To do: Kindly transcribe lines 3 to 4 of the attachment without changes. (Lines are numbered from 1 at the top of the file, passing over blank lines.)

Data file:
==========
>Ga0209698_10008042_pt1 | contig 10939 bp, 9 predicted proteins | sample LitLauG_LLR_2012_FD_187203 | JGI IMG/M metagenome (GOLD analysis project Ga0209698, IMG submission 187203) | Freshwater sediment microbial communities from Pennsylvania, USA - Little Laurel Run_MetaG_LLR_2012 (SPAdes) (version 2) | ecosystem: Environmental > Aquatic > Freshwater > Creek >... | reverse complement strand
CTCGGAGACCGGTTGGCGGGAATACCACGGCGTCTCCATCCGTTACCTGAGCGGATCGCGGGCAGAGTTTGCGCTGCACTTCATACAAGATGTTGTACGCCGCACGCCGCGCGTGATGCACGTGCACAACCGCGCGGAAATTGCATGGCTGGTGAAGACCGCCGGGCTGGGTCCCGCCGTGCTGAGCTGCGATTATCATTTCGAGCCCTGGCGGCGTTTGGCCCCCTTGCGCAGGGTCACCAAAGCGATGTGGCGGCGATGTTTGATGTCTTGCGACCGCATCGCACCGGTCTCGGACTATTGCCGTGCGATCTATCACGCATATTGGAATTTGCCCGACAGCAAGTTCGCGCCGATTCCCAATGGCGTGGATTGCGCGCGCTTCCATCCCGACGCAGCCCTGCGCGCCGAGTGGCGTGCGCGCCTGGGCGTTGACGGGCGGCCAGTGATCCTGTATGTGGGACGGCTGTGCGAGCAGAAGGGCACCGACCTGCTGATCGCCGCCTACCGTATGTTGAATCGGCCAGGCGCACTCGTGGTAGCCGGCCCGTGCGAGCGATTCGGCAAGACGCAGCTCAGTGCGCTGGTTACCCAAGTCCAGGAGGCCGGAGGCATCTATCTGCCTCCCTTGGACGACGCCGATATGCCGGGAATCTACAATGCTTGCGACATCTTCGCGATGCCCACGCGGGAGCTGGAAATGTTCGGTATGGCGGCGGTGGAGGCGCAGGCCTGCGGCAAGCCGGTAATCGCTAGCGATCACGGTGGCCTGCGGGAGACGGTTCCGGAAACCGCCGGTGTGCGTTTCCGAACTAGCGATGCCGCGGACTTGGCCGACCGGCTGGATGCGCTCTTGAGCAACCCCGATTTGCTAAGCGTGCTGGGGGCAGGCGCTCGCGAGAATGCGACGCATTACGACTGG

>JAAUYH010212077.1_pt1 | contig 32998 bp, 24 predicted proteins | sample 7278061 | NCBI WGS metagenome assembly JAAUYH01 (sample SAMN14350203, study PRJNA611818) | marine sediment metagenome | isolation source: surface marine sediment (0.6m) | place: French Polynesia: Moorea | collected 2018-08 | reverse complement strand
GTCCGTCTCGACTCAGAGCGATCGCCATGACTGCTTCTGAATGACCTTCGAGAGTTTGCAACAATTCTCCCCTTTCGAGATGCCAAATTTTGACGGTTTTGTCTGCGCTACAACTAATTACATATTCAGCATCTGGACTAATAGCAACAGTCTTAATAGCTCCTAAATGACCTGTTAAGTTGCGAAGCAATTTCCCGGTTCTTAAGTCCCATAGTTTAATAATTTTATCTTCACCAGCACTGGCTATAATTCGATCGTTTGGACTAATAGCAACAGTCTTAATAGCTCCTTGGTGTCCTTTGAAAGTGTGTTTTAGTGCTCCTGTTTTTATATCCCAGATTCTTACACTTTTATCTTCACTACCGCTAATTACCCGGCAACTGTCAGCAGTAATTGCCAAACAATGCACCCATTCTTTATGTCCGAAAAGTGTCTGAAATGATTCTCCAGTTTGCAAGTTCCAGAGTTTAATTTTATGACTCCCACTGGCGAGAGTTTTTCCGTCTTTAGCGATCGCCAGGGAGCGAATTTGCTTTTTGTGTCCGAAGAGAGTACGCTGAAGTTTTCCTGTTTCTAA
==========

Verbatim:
>JAAUYH010212077.1_pt1 | contig 32998 bp, 24 predicted proteins | sample 7278061 | NCBI WGS metagenome assembly JAAUYH01 (sample SAMN14350203, study PRJNA611818) | marine sediment metagenome | isolation source: surface marine sediment (0.6m) | place: French Polynesia: Moorea | collected 2018-08 | reverse complement strand
GTCCGTCTCGACTCAGAGCGATCGCCATGACTGCTTCTGAATGACCTTCGAGAGTTTGCAACAATTCTCCCCTTTCGAGATGCCAAATTTTGACGGTTTTGTCTGCGCTACAACTAATTACATATTCAGCATCTGGACTAATAGCAACAGTCTTAATAGCTCCTAAATGACCTGTTAAGTTGCGAAGCAATTTCCCGGTTCTTAAGTCCCATAGTTTAATAATTTTATCTTCACCAGCACTGGCTATAATTCGATCGTTTGGACTAATAGCAACAGTCTTAATAGCTCCTTGGTGTCCTTTGAAAGTGTGTTTTAGTGCTCCTGTTTTTATATCCCAGATTCTTACACTTTTATCTTCACTACCGCTAATTACCCGGCAACTGTCAGCAGTAATTGCCAAACAATGCACCCATTCTTTATGTCCGAAAAGTGTCTGAAATGATTCTCCAGTTTGCAAGTTCCAGAGTTTAATTTTATGACTCCCACTGGCGAGAGTTTTTCCGTCTTTAGCGATCGCCAGGGAGCGAATTTGCTTTTTGTGTCCGAAGAGAGTACGCTGAAGTTTTCCTGTTTCTAA